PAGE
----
By Giles Muhame / chimpreports.com
Rwanda Defence Forces (RDF) has warned the country will not allow future bombings of its territory from the Democratic Republic of Congo
“Rwandans should know first of all that those issues are being discussed in diplomatic circles, but if they persist, the Rwandan Army will protect its sovereignty,” said Rwanda Defence Forces (RDF) spokesperson, Brigadier General Joseph Nzabamwita on Thursday evening.
“All these are FARDC’s acts of provocations. They have to stop or we will act in defense of our sovereignty and the safety of our people,” he added.
“There was no fighting near the border so these bombings from areas controlled by FARDC were aimed at provoking us to retaliate. They have to stop.”
Nzabamwita made the remarks during the tour of areas in Busasama Sector, Rubavu District that were bombed by militants in the area under the control of DRC troops – FARDC and UN peacekeeping mission, MONUSCO on July 15.
Defence Attachés from France, Belgium, US and Tanzania Embassies and one diplomat from the German Embassy accredited in Kigali and journalists were taken to a tour of the bombed sites.
“Further facts prove that the two bombs were shelled on Rwanda territory from BM 21 located at Carriere, in Mugunga 12 kms from Goma,” Nzabamwita said.
“The BM 21 is manned by gunners of 41 Commando Bn of Col Didier, Commando Bde commanded by Col Mamadou Ndala. The Commando Bde is collocated with MONUSCO.”
Nzabamwita further noted: “It should be recalled that in November 2012, FARDC fired on Rwanda territory 15 bombs killing innocent civilians and MONUSCO was silent and defending them even when DRC apologized for firing at Rubavu, saying it was undisciplined officers that fired without orders.”
Tensions hit peak levels on Wednesday after MONUSCO “rejected allegations of ‘deliberate bombings’ of Rwanda territory that would have originated from DRC.”
Rwanda revealed photos of shells following the bombings, before warning the peacekeeping mission that its actions are fueling tensions in the region.
“The gratuitous denial by MONUSCO, without prior investigations constitutes a dangerous pattern. This is not the first time MONUSCO is denying verifiable attacks on Rwanda territory,” said Rwanda in a statement issued Wednesday evening.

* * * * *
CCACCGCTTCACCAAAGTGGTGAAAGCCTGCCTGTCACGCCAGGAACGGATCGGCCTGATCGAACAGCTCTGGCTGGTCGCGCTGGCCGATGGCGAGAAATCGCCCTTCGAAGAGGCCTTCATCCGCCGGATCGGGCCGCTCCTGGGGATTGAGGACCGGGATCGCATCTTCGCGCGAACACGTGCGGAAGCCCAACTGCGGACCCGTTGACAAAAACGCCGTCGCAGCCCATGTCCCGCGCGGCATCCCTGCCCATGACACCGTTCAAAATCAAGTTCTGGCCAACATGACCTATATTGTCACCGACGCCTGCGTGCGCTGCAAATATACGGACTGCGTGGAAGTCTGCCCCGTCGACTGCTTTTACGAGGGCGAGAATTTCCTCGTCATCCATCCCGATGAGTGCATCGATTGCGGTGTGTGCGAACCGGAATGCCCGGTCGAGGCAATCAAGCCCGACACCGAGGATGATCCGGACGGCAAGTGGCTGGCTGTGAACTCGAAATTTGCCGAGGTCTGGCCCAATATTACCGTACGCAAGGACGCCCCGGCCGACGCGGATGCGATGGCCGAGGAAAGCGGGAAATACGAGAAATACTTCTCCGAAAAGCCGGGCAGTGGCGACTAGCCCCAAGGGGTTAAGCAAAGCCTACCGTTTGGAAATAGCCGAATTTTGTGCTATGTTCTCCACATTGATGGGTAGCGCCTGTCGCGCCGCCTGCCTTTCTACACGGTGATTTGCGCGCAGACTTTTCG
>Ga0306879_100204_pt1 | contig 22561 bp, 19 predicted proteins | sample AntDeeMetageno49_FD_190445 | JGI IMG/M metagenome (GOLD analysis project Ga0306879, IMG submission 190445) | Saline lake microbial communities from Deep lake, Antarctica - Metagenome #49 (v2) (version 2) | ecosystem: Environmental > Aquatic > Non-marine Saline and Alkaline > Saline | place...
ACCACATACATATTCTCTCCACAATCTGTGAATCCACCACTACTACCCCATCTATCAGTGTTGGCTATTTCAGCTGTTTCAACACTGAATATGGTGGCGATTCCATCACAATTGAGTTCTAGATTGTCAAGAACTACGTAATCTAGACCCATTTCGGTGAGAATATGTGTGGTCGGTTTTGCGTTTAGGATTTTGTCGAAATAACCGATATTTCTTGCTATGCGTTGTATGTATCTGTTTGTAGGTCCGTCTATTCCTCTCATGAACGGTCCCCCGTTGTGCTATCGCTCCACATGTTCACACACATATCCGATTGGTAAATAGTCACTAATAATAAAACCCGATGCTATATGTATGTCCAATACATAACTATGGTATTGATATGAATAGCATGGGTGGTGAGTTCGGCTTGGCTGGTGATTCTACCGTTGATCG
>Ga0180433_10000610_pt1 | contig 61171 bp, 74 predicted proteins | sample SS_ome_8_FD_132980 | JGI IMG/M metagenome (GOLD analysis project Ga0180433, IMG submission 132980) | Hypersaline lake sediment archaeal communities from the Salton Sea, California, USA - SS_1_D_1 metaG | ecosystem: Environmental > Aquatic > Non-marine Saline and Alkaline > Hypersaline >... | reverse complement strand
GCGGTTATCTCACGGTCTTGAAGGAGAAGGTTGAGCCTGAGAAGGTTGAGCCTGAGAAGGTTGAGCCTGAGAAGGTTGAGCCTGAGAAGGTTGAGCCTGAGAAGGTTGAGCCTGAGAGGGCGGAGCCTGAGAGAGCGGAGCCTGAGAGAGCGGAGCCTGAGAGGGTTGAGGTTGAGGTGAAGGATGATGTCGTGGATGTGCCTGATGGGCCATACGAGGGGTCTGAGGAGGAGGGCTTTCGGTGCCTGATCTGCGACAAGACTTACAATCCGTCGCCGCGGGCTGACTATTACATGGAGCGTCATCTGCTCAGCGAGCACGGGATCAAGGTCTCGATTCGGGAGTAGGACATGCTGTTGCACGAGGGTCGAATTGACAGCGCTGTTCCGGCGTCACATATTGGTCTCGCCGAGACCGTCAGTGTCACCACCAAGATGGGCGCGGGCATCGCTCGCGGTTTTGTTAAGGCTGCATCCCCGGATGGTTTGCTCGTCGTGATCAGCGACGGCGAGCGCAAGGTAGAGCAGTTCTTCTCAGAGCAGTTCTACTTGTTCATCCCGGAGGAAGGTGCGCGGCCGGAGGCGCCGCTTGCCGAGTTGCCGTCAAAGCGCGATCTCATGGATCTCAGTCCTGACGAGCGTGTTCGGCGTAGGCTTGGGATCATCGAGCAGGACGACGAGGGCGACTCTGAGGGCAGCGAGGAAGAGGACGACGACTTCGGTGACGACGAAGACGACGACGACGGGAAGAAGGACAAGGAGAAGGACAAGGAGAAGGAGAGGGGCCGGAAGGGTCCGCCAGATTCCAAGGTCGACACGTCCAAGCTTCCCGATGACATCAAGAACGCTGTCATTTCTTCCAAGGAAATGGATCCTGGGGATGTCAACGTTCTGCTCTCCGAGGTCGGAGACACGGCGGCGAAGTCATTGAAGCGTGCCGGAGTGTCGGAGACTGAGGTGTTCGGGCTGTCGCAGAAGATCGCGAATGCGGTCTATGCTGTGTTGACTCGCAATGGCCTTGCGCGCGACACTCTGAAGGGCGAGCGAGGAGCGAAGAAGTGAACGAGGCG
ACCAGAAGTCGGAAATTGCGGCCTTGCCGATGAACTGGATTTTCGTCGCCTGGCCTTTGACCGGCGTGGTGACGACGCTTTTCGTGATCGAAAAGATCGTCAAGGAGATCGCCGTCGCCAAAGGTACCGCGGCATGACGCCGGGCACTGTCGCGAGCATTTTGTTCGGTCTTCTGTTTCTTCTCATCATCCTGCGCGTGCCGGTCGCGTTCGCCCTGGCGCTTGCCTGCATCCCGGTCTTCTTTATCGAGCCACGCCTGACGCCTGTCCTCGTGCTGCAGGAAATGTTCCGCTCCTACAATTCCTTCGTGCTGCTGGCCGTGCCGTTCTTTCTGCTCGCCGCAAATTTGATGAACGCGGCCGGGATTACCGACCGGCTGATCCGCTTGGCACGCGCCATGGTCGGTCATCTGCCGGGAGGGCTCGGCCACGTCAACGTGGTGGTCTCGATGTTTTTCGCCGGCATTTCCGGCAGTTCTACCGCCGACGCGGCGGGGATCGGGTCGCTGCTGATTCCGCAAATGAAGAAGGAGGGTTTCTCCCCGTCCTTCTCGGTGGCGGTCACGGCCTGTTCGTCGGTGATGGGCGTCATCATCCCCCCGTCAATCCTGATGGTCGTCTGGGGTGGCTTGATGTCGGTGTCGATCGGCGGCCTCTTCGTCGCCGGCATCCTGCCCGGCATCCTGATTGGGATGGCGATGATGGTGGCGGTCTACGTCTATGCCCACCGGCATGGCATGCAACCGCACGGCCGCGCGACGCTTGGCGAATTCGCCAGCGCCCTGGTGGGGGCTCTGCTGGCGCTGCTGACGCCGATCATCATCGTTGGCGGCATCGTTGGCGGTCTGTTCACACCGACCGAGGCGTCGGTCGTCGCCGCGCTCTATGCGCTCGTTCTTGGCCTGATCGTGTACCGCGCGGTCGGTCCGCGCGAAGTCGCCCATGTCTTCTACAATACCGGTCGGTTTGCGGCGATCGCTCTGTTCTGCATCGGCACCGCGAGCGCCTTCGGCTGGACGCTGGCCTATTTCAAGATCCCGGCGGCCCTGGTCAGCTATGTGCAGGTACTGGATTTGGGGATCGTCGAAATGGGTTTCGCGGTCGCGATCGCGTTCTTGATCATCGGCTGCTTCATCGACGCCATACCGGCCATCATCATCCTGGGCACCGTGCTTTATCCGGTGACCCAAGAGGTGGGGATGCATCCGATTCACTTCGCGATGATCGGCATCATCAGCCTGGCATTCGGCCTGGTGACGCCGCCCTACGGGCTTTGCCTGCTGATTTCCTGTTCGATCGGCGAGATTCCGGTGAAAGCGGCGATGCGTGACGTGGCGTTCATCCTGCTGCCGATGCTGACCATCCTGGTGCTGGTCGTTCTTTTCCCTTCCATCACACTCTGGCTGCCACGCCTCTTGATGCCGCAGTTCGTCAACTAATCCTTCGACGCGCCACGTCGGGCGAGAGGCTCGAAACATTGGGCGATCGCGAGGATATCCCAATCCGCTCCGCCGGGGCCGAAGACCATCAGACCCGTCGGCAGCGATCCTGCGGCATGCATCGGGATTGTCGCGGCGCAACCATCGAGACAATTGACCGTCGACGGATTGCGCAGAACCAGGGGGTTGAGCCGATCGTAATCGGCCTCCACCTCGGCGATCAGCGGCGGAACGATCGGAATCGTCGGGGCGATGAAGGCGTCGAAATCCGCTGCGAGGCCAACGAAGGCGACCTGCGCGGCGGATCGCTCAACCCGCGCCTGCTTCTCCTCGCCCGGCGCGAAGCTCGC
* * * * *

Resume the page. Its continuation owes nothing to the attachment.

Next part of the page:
The bombing was verified by Expanded Joint Verification Mechanism (EJVM)
“It is a fact that MONUSCO deploys in Goma areas where the bombs came from. MONUSCO is collocated with FARDC,” the statement added.
Rwanda’s relations with DRC have lately been deteriorating over the armed insurgency in the eastern part of the war-torn country. There are counter accusations between the two countries of backing each other’s rebel groups.
Observers argue that by providing sanctuary and logistics to FDLR, a Rwandan militia that draws its militants and leaders from perpetrators of the Rwanda genocide in which one million people were slaughtered in 1994; Kinshasha is not only stoking tensions but also cultivating a ground for a regional war.
Several UN reports have accused DRC of conniving with FDLR to carry out attacks inside Rwanda, allegations the international body corroborated with unquestionable evidence.
Rwanda denies backing M23 as alleged by UN, saying a war across its border is more of harm than good since it affects its tourism potential. There is general consensus among observers that DRC can only be stable if it extended state authority to the entire country.
The operations of FDLR and Uganda rebel group ADF in Congo have since been described by President Yoweri Museveni as a “terrorism conservation project.” Speaking at a press conference in June, US President Barrack Obama said DRC leader Joseph Kabila should “do more” on extending state authority to eastern Congo considering that the conflict over mineral resources has cost hundreds of lives and pushed thousands of refugees into deplorable conditions in refugee camps in neighbouring countries of Rwanda and Uganda.
“President Kabila inside of Congo has to do more and better when it comes to dealing with the DRC’s capacity on security issues and delivery of services,” said Obama. “And that’s very important, because if there’s a continuing vacuum there, then that vacuum sometimes gets filled by actors that don’t have the best interests of Congo at heart,” he added.